PQ Mode - Controllable Source and Load

1"Swing"Ideal voltage source without dynamics (i.e., an infinite bus)
2"PQ"Grid following controllable source/load (real and imaginary power)
3"Droop"Simple grid forming with power balancing through a droop mechanism
4"Synchronverter" or "VSG"Grid forming control mimicking a generator, i.e., virtual synchronous generator
  • The control structure of power electronic inverters can be divided into cascading levels.
  • The lowest of these employed in the package is an "inner" current control loop, on top of which all other levels are built.


  • The following example is intended to introduce you to the control mode which will enable the inverter to act like a controllable source or load.
  • The mode takes as input the active power (P, Watts) and the reactive power (Q, VAr) as set points.
  • Most solar photovoltaic resources, wind power plants and variable loads can be represented by this mode.
  • An inverter in this control mode must be placed in a network with other "grid-forming" sources (e.g., swing, droop, or VSG) as it is "grid following".


An inverter in the PQ mode is effectively controlled as a current supply, only ever regulating the current exchanged with the grid. This current control loop operates in the direct-quadrature-zero (DQ0) frame, and employs over voltage and current limitations to simulate the protection of the switches (not depicted). This limitations cause non-linear saturation effects when the inverter is pushed to extreme.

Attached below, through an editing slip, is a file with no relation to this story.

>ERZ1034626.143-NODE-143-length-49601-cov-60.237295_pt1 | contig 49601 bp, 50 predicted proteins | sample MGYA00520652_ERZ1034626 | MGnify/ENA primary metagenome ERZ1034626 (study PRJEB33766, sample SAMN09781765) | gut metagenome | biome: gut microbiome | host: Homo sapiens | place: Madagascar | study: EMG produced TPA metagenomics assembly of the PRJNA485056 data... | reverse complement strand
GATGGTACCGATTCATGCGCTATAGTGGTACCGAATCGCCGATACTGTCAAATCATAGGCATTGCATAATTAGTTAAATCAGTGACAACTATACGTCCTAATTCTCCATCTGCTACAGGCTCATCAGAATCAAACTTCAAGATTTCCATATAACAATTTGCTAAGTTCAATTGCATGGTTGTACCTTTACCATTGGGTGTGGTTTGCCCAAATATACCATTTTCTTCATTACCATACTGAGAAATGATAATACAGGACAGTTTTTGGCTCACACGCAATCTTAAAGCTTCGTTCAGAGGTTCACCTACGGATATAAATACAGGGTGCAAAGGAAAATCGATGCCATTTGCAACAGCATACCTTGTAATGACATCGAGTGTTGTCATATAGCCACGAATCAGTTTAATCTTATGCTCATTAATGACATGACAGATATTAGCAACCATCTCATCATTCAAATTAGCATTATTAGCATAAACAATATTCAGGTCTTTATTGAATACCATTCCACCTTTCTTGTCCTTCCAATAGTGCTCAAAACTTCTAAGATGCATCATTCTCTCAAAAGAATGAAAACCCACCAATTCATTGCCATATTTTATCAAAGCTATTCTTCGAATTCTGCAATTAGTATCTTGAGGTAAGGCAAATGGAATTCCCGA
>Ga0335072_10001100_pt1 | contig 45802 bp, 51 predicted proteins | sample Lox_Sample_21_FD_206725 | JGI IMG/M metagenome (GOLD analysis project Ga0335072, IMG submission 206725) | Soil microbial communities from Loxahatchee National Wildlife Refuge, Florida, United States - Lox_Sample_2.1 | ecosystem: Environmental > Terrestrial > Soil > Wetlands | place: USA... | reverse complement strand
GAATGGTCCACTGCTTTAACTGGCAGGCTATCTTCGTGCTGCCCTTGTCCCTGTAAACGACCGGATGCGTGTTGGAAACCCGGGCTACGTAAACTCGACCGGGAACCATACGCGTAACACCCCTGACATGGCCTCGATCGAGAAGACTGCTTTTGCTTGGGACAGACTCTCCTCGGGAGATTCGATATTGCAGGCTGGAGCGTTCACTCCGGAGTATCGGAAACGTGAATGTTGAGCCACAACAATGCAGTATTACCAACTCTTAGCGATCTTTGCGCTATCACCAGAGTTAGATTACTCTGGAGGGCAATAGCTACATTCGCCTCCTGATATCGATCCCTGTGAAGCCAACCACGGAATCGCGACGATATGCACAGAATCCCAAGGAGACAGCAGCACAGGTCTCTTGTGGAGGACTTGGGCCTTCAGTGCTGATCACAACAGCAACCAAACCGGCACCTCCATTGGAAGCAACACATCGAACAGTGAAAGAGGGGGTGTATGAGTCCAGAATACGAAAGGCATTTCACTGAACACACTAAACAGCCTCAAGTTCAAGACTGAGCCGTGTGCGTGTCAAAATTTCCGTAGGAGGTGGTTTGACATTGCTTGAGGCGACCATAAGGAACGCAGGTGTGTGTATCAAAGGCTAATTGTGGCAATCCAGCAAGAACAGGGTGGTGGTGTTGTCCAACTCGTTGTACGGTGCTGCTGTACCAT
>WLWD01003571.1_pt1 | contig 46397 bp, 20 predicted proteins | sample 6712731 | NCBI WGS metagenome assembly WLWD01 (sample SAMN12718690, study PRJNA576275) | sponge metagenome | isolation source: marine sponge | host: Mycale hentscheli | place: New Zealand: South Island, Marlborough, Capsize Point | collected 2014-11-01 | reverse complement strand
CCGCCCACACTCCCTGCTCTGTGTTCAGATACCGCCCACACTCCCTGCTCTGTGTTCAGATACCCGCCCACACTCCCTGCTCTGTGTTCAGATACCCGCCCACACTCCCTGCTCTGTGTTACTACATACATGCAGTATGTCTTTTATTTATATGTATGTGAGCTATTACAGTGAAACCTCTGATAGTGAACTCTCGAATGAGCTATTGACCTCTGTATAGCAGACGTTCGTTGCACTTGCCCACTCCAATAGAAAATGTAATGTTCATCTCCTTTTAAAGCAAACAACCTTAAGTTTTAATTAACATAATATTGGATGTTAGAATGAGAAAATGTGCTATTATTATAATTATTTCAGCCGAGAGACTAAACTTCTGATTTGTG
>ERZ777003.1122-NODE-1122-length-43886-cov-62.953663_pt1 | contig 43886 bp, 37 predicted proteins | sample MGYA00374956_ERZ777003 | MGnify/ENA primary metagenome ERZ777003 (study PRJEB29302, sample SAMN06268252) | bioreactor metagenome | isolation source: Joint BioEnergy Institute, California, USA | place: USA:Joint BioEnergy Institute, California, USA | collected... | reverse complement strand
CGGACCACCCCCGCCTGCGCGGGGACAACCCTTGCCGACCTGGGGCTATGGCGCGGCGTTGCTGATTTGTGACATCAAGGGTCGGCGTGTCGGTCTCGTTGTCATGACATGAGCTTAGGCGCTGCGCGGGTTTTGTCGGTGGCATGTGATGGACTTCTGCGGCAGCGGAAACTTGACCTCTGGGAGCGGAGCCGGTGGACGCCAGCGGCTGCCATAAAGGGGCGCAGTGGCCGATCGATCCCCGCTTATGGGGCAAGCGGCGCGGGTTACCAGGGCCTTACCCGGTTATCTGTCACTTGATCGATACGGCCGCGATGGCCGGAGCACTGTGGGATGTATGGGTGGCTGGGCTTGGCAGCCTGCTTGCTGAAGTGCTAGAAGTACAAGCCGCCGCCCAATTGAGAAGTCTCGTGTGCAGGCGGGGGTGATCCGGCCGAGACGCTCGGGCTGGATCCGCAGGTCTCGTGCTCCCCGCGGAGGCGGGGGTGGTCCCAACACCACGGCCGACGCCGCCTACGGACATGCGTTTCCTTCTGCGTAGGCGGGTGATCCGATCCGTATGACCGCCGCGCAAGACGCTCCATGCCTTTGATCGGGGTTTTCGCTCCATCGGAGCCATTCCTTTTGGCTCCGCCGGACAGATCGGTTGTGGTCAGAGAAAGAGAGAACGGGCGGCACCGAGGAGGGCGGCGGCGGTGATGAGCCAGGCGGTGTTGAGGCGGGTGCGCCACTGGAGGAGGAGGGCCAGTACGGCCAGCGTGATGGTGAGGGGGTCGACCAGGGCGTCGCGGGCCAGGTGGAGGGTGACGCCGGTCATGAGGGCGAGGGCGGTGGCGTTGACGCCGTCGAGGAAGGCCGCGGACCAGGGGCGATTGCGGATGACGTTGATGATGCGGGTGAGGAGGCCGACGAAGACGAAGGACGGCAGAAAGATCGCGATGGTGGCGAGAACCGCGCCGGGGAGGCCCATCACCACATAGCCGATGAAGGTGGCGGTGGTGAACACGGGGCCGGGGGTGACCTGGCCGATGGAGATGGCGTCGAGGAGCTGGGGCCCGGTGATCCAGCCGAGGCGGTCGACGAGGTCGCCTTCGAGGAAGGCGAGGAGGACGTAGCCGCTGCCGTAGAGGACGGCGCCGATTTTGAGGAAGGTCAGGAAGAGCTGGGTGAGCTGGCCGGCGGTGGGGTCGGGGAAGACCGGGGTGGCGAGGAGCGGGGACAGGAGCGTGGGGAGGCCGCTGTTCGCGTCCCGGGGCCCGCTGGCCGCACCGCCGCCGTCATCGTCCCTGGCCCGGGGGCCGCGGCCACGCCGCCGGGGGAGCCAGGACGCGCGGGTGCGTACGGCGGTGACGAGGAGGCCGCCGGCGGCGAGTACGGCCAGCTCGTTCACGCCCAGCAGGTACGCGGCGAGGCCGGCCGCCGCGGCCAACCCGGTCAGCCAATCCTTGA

The main disadvantage of an inverter in this mode is that the output voltage is maintained by the external network, which means that the inverter needs to synchronize to the network by making use of a phase-locked-loop (PLL). The PLL extracts the angle (and frequency) of the positive phase sequence voltage measured after the first filter inductor.

A possible disadvantage to the PQ mode is that the inverter may continue injecting currents into the grid when there is a network fault, leading to excessively high voltages. By the same token, when the network voltage is low, the inverter will continue drawing the same amount of power, further deteriorating the voltage profile. Other modes, such as the "Droop" and in particular the "VSG" mode can alleviate some of these issues, providing control structures which regulate both the grid frequency and voltage.

using ElectricGrid;


Network and Control Configuration

The following example network structure is considered:

  • The PQ-controlled inverter is connected to an external network represented by a source in "Swing" mode.
  • The "strength" of this external network is quantifiable by its fault level.
  • The effective impedance of the external network can be computed from the short-circuit power, the X/R ratio, and the nominal rms voltage.
  • Setting Ikp and Iki (the PI gains) is optional.
  • If not provided they will be automatically determined via a loop-shaping method.
  • The kp's and ki's for all PI controllers are equal.

With this configuration, a time domain simulation is conducted below.

# total run time, seconds
t_end = 0.16     

# Connectivity Matrix
CM = [ 0. 1.
        -1. 0.]     

R, L = FaultLevel(300e3, 0.5, 230) # short-circuit power [VA], X/R ratio, nominal rms voltage [V]

parameters = Dict{Any, Any}(
        "source" => Any[
                        Dict{Any, Any}("pwr"    => 300e3,